Growing a mustache. Teaching a girl to dance. Lying in bed on a rainy morning.
These are the everyday daydreams of Wachito Rico, the titular character at the heart of Boy Pablo's new album.
And they're not far off from the real life of Nico Muñoz, the 21-year-old Chilean-Norwegian musician behind Boy Pablo.
"Wachito Rico is just a normal boy that really wants to get this girl," Muñoz tells NPR's Weekend Edition. "It started out as a joke. Then I realized it sounded like a character and that's exactly what I wanted for this album — to create a character that I write about and also that I act out in the music videos we've made."
Wachito Rico, which is Chilean slang translating to "handsome boy," is Muñoz's first full-length album since his major splash onto the indie pop scene in 2017. At the time, a video of Muñoz and his friends performing his song "Everytime" went viral on YouTube.
It spurred dozens of covers and tutorials, with fans trying their best to emulate his bedroom pop soundscape of slick synths and sunny guitar riffs.
"I didn't know that that was a thing before I heard of all these bedroom pop artists," he says. "It was just a space that I liked to be alone in and create whatever I want because I mean, I feel safe here. It's really cozy and it's apart from everybody else."
Muñoz started playing guitar at age 11, when he made it a goal to learn covers of his favorite Blink 182 songs. From there, he transitioned into trying to make punk music, which he says didn't fare so well — it wasn't until he discovered bands like Tame Impala, Vampire Weekend and Mac DeMarco that a whole new world of indie music began to open up for him.
And he's stayed independent through his online success. He prefers complete control over his creative decisions, he says, which is why he's not planning to sign a deal with a major label anytime soon. Instead, he relies mainly on social media to provide updates for his new music and videos.
For Wachito Rico, Muñoz released a five-chapter "cinematic album" that captures standout singles like the breezy "hey girl" — inspired by his real-life nerves to ask out his current girlfriend — and the bilingual disco theme "wachito rico," in which he insists he can show his love interest how to move her hips.
"It's just like a regular love story really from a coming-of-age movie," Muñoz says. "Me and my manager were watching a lot of movies by Wes Anderson and Jared Hess, so inspired by that we created a story of our own."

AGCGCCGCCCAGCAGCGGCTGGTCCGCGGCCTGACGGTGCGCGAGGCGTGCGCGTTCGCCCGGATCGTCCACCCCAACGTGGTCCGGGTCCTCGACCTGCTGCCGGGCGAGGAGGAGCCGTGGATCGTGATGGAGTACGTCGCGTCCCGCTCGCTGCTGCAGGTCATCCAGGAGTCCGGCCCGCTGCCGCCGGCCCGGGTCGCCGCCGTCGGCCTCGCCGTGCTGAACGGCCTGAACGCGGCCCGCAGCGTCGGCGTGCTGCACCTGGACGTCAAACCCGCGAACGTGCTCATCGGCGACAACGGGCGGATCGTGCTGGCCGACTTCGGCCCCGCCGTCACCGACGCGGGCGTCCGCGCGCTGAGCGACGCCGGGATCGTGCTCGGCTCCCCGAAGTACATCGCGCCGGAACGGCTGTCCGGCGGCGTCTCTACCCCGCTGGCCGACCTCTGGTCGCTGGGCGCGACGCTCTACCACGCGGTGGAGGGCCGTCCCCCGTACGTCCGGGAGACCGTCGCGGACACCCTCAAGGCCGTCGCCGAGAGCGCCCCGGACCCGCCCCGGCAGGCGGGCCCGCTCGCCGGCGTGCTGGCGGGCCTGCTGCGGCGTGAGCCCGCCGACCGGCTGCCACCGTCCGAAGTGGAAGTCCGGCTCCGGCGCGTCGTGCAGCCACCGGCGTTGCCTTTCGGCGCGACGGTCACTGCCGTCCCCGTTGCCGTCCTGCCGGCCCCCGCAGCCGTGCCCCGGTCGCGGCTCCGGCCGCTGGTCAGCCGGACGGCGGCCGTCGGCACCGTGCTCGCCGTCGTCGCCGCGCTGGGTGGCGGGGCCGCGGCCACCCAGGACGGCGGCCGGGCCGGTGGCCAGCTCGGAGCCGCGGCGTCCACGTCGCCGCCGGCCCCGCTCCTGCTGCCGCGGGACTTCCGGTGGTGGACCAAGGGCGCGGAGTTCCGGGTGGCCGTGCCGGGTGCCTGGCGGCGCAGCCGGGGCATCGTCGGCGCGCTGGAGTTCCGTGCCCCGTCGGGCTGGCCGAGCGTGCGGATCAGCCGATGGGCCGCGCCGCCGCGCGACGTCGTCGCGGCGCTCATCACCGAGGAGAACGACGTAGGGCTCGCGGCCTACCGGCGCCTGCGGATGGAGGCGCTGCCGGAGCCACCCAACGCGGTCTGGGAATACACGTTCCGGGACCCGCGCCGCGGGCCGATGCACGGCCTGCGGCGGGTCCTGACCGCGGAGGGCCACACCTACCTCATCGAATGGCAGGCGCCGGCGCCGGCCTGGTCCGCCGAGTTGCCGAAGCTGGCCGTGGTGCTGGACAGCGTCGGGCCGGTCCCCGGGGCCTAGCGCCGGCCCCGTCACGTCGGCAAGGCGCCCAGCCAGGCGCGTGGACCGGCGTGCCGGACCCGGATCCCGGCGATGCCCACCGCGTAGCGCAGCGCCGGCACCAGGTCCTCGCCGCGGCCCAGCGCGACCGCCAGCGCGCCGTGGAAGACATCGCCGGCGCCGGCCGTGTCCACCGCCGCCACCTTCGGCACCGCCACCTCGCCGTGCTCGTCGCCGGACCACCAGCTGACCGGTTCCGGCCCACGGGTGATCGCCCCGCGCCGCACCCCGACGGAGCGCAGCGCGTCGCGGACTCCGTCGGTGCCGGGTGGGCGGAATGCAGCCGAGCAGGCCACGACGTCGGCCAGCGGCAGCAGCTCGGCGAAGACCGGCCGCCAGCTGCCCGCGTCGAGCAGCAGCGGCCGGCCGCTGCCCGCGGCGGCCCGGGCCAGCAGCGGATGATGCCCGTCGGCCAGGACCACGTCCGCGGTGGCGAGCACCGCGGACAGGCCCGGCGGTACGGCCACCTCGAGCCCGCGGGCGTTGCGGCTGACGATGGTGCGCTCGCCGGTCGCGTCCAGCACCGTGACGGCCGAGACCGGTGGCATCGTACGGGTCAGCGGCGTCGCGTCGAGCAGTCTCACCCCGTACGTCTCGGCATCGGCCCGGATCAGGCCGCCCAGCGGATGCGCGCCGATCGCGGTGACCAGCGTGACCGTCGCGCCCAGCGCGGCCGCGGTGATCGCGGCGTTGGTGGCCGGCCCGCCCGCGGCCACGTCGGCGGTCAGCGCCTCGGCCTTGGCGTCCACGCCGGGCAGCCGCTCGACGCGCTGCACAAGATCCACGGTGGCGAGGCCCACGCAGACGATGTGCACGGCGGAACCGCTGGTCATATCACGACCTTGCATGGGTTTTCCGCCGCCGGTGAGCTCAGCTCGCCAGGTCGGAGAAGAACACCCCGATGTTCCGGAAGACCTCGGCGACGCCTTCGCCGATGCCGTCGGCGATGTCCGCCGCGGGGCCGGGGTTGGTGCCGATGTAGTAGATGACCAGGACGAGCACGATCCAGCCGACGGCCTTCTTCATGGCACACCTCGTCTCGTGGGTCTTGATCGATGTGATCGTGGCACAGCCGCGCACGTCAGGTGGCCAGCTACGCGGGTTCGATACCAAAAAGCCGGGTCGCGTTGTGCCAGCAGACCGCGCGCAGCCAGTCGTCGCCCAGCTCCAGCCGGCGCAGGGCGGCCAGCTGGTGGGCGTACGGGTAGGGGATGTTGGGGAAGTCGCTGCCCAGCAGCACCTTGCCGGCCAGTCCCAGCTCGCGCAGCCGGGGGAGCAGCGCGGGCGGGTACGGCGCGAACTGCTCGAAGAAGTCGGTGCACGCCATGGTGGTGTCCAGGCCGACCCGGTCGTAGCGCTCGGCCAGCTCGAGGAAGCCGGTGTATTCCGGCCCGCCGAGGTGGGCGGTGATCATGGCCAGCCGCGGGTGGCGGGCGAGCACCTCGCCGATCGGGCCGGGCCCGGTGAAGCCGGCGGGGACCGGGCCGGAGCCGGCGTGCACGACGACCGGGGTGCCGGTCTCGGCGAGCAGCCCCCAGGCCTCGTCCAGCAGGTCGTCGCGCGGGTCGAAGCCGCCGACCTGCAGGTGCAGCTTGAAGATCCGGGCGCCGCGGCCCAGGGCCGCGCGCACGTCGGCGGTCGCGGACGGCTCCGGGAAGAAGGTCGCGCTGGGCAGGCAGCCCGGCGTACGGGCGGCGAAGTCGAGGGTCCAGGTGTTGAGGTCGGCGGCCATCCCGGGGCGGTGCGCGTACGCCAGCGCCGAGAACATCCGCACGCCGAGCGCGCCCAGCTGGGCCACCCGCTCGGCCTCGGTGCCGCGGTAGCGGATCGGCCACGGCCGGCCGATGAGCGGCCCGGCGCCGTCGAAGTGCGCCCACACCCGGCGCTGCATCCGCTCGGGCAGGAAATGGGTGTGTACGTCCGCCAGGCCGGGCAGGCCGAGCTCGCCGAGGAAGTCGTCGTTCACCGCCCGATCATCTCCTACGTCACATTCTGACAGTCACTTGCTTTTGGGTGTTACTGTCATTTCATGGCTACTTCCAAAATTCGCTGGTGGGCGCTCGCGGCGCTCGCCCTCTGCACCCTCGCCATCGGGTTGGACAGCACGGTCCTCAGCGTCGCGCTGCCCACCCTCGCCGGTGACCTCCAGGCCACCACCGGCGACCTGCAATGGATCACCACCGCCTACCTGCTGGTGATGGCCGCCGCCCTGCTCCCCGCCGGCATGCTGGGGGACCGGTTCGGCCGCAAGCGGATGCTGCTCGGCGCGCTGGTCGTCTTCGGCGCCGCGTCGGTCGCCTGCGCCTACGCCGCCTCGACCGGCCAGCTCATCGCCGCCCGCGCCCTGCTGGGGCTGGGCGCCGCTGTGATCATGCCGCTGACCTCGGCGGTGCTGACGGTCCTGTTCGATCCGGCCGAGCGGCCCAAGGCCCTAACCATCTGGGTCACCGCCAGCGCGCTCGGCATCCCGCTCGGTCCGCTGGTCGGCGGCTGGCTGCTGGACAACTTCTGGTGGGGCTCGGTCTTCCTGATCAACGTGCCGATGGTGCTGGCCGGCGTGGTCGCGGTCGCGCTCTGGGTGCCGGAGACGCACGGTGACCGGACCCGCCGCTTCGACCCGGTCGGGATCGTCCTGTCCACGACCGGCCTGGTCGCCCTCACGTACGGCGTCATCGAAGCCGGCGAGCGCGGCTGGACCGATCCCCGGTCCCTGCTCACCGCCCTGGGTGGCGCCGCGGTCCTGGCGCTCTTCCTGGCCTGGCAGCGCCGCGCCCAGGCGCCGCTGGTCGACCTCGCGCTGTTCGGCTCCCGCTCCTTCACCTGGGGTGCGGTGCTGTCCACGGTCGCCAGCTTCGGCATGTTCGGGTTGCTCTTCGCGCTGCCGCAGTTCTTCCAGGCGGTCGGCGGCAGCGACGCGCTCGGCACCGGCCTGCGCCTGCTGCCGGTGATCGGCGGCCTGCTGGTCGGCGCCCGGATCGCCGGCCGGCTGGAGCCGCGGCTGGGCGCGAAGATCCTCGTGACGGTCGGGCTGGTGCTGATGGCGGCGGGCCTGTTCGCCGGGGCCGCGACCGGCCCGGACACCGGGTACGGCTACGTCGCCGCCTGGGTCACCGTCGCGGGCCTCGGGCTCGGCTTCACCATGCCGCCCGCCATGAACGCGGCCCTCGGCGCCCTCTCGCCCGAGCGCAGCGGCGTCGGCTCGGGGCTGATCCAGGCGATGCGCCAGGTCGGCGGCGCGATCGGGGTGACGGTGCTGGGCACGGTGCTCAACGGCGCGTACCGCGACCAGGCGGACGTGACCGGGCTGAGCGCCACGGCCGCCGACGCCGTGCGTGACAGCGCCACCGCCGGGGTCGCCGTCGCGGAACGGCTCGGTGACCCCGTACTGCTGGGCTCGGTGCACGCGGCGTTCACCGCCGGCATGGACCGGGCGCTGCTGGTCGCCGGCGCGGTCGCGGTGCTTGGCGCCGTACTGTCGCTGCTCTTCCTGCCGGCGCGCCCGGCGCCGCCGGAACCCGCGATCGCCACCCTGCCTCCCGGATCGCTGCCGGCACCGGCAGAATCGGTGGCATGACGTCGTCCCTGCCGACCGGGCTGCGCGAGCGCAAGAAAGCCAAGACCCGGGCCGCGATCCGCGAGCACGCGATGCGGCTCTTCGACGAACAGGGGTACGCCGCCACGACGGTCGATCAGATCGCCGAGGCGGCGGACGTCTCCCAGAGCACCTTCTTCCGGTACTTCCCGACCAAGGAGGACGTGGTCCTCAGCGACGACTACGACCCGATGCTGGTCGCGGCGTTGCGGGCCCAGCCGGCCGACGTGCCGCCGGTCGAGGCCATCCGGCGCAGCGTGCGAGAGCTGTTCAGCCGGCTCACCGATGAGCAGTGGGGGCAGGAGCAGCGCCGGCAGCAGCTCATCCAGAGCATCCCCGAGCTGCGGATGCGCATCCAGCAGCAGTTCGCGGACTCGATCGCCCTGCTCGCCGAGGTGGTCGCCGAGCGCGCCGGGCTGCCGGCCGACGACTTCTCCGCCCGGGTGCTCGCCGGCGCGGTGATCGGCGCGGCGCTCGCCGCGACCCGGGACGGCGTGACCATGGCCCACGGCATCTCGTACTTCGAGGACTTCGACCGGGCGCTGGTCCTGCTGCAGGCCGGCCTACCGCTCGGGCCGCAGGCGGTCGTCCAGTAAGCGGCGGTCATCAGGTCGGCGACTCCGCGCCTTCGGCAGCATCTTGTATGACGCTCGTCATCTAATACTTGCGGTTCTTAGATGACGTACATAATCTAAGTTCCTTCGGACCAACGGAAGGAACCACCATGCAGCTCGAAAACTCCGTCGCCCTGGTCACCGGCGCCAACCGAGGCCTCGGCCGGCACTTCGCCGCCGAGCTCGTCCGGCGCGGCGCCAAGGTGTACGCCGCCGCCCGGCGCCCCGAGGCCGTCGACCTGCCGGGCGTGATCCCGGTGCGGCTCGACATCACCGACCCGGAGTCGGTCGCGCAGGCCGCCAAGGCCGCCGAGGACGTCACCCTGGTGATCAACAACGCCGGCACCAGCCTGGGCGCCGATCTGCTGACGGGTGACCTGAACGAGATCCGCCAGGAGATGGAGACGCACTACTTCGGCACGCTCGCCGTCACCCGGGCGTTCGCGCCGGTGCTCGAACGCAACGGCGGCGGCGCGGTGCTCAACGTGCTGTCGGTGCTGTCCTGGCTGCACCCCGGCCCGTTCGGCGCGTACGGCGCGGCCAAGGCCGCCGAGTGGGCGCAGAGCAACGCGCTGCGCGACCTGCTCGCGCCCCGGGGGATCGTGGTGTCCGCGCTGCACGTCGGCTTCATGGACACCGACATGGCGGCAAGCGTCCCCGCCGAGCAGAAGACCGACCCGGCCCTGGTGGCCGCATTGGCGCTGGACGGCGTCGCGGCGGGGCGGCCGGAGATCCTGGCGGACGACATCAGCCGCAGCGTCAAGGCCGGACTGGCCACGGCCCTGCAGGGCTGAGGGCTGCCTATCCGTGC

But it's not all rainbows and sunshine — things take a turn for Wachito when his first love finds him dealing with his first heartbreak. And those rough patches shine through in "I <3 U," which he says is currently his favorite song on the album because it's dedicated to a special person from his teenage years.
"I was having such a depressing time in high school. I went through a lot of crap," he says. "And this person really lightened up my life."
Several days after speaking with NPR, Muñoz posted on Instagram that he had tested positive for COVID-19 and was isolating himself in his brother's apartment. He wrote that he's "doing fine."
(SOUNDBITE OF BOY PABLO SONG, "COME HOME")
LULU GARCIA-NAVARRO, HOST:
The music of Boy Pablo is often described as bedroom pop - warm, dreamy songs created by 21-year-old Nico Munoz in the comfort of his home. But the Chilean Norwegian artist has a global reach. He blew up on YouTube a few years ago, breaking over 30 million views on one of his songs. And his first full-length album, called "Wachito Rico," is out this weekend.
(SOUNDBITE OF SONG, "COME HOME")
NICO MUNOZ: (Singing) It's late morning. I'm right here in bed. Oh, yeah.
GARCIA-NAVARRO: Nico Munoz of Boy Pablo joins us now from Bergen, Norway. Welcome to the program.
MUNOZ: Hey. Thank you so much for having me.
GARCIA-NAVARRO: So bedroom pop - you've been doing this work-from-home thing way before the rest of us. So tell me about why you were recording it at home. I mean, what is it about that space that creates good music?
MUNOZ: I didn't know that that was a thing before I, like, heard of all these bedroom pop artists. It was just a space that I liked to, like, be alone in and just create whatever I want 'cause I feel safe here. It's really cozy. And, yeah, it's apart from everybody else.
GARCIA-NAVARRO: Yeah. So Wachito Rico is a Chilean term that translates to handsome boy. Tell me about the title. Where did it come from?
MUNOZ: It started out as a joke. And then I, like, realized it sounded like a character, and that's exactly what I wanted for it - this album - create a character that I write about.
(SOUNDBITE OF SONG, "WACHITO RICO")